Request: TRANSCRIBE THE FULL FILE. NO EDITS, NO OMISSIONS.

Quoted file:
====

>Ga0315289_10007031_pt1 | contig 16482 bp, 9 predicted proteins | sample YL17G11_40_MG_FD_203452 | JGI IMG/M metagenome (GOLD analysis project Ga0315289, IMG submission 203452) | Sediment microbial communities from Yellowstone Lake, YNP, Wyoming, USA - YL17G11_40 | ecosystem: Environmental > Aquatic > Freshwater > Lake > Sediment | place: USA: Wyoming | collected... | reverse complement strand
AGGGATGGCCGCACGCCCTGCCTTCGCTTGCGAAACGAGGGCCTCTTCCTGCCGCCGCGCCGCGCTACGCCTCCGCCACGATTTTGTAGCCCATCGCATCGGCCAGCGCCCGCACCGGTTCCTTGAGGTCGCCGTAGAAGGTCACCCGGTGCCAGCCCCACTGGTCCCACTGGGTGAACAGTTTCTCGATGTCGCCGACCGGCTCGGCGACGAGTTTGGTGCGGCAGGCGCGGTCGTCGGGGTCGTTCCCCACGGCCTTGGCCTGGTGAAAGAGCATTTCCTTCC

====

>Ga0315289_10007031_pt1 | contig 16482 bp, 9 predicted proteins | sample YL17G11_40_MG_FD_203452 | JGI IMG/M metagenome (GOLD analysis project Ga0315289, IMG submission 203452) | Sediment microbial communities from Yellowstone Lake, YNP, Wyoming, USA - YL17G11_40 | ecosystem: Environmental > Aquatic > Freshwater > Lake > Sediment | place: USA: Wyoming | collected... | reverse complement strand
AGGGATGGCCGCACGCCCTGCCTTCGCTTGCGAAACGAGGGCCTCTTCCTGCCGCCGCGCCGCGCTACGCCTCCGCCACGATTTTGTAGCCCATCGCATCGGCCAGCGCCCGCACCGGTTCCTTGAGGTCGCCGTAGAAGGTCACCCGGTGCCAGCCCCACTGGTCCCACTGGGTGAACAGTTTCTCGATGTCGCCGACCGGCTCGGCGACGAGTTTGGTGCGGCAGGCGCGGTCGTCGGGGTCGTTCCCCACGGCCTTGGCCTGGTGAAAGAGCATTTCCTTCC